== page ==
65 years after the Exodus, we’re still in the same boat.

Sixty-five years ago, my grandparents set sail for the port of Haifa aboard the Exodus 1947. They were a newlywed couple, pregnant with their first child and fleeing the ashes of post-war Europe. On July 18, 1947, when the British tried to board the vessel, they resisted. The Royal navy rammed the boat, and my grandparents were transferred a British prison ship. When they were told to disembark in France, my grandparents refused to go ashore anywhere but Palestine. They were forced to return to the British-occupied zone in Germany, but were eventually smuggled into Palestine by the Haganah.

As fate would have it, they arrived in Palestine just in time for the War of Independence. My grandfather had been a guerrilla fighter with the partisan resistance in White Russia and a combat soldier with the Red Army. Since combat veterans were in short supply, he was sent directly to the front lines. My grandmother, quite pregnant with my uncle, was sent directly to the maternity ward. They spent the next sixty years arguing over who had the harder time of it during the War of Independence.

We’ve made a great deal of progress in the sixty-five years since British sailors heartlessly prevented a boatload of refugees from returning to their ancestral homeland. My sister now serves in the Israeli navy at the Haifa naval base, guarding the very port where the Royal Navy loaded my grandparents into prison ships.  I’m at the University of Haifa, where I spend six hours a day studying the revived Hebrew language with over a hundred students from forty countries and five continents. At the same time, thousands of Israeli students- twenty percent of whom are Arabs, are busy taking their final exams and enjoying the sun. If seeing is believing, then I truly believe that Israel has become a beacon of Jewish pride, pluralism, and innovation.

While we can take pride in the progress we’ve made over the past sixty-five years, we must recognize that this progress is extremely fragile. The Jewish State faces enormous challenges from within. Israeli society is deeply divided along ethnic, socioeconomic, and religious lines. This factionalism results in a rancorous public discourse and political paralysis. Moreover, the ongoing conflict with the Palestinians continues to divide Israelis along ideological lines. While a majority of Israelis still support a two-state resolution of the conflict, a significant and vocal minority continues to oppose it. Meanwhile, the excessive expansion of the settlement enterprise in the West Bank is slowly undermining the belief that a two-state solution is actually possible. As the conflict continues to fester with no end in sight, the ideological polarization of Israeli society can be expected to continue.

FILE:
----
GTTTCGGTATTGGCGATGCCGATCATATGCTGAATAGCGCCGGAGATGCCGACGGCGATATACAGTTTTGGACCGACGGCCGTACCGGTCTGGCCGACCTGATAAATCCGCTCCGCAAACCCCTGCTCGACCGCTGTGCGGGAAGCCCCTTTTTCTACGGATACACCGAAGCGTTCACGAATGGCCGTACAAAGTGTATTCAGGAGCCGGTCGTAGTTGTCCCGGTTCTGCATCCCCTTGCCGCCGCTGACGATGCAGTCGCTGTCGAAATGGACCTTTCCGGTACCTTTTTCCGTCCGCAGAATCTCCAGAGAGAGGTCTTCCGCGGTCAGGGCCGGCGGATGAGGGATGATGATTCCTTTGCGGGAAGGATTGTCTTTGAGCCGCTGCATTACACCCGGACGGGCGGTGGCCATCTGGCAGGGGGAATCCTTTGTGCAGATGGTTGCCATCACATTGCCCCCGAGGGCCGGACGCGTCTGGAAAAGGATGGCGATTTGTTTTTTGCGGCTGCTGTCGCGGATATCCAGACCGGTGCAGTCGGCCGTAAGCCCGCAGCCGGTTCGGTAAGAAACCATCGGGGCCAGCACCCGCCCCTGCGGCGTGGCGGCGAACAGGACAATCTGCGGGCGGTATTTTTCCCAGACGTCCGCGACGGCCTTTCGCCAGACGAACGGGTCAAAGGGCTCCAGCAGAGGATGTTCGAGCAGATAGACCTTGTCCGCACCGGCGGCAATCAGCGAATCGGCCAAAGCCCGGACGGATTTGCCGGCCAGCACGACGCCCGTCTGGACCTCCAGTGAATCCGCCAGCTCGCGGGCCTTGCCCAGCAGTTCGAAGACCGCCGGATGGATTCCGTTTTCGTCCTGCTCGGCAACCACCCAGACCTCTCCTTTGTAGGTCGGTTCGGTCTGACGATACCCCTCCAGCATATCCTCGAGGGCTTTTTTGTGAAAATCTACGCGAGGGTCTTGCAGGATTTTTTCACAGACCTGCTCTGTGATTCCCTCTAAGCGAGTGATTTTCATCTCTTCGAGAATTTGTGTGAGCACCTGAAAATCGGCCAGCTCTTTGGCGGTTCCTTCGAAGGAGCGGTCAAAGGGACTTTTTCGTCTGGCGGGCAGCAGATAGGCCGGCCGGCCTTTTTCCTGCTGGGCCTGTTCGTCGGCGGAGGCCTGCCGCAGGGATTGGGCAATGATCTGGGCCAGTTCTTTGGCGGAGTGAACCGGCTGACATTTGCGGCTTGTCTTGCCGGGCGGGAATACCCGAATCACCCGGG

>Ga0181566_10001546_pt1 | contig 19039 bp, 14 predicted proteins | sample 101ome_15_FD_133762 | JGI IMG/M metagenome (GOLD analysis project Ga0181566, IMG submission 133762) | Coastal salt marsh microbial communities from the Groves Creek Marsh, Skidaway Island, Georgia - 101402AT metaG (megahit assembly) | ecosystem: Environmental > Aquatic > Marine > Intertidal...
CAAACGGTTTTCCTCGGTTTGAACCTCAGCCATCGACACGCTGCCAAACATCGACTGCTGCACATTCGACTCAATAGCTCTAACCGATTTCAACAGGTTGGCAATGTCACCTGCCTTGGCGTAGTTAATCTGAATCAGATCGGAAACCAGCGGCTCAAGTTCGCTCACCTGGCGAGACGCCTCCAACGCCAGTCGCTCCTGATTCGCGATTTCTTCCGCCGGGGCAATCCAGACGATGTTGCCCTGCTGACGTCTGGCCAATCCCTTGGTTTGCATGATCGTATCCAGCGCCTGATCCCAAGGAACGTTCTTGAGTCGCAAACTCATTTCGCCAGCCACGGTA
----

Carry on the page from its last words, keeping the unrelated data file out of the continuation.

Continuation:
In addition to Israel’s internal difficulties, it must confront an increasingly worrisome situation abroad. The community of nations which voted to create a Jewish state is no longer sympathetic to the Zionist enterprise. In the late 1940’s, the international press’s courageous reporting rallied world opinion against the injustices perpetrated against my grandparents and the rest of the Jewish people as they were denied refuge in their ancestral homeland. Today, the world media is cynically and effectively manipulated in order to demonize and delegitimize the Jewish state.

Despite the challenges from within and without, the state of affairs today is not nearly as desperate and as dire as it was when my grandparents boarded a rickety old boat and set off for the Land of Israel. Israel can overcome any obstacle, so long as a divisive and fragmented discourse is replaced by a search for consensus and common ground. It’s time to take off our ideological blinders and realize that, just like those hopeful and idealistic survivors on Exodus 1947, we are all in the same boat.

About the Author
Ari Moshkovski is a Doctoral Candidate in Near Eastern and Judaic Studies, and the Schusterman Center for Israel Studies at Brandeis University. He holds an M.A. from Brandeis University, as well as a B.A. and M.A. from Queens College of the City University of New York. At Queens College, he engaged in extensive research and curriculum development on Israel and the Middle East as part of a project funded by the Clinton Global Initiative and the Ford Foundation. Ari was also a co-founder of the Queens College Center for Ethnic, Racial and Religious Understanding under a grant from the United States Department of Education. Has researched, taught, and lectured on Zionism, Jewish thought, Israeli foreign affairs and security policy, Arab-Israeli diplomacy, and the nexus between religion and politics.
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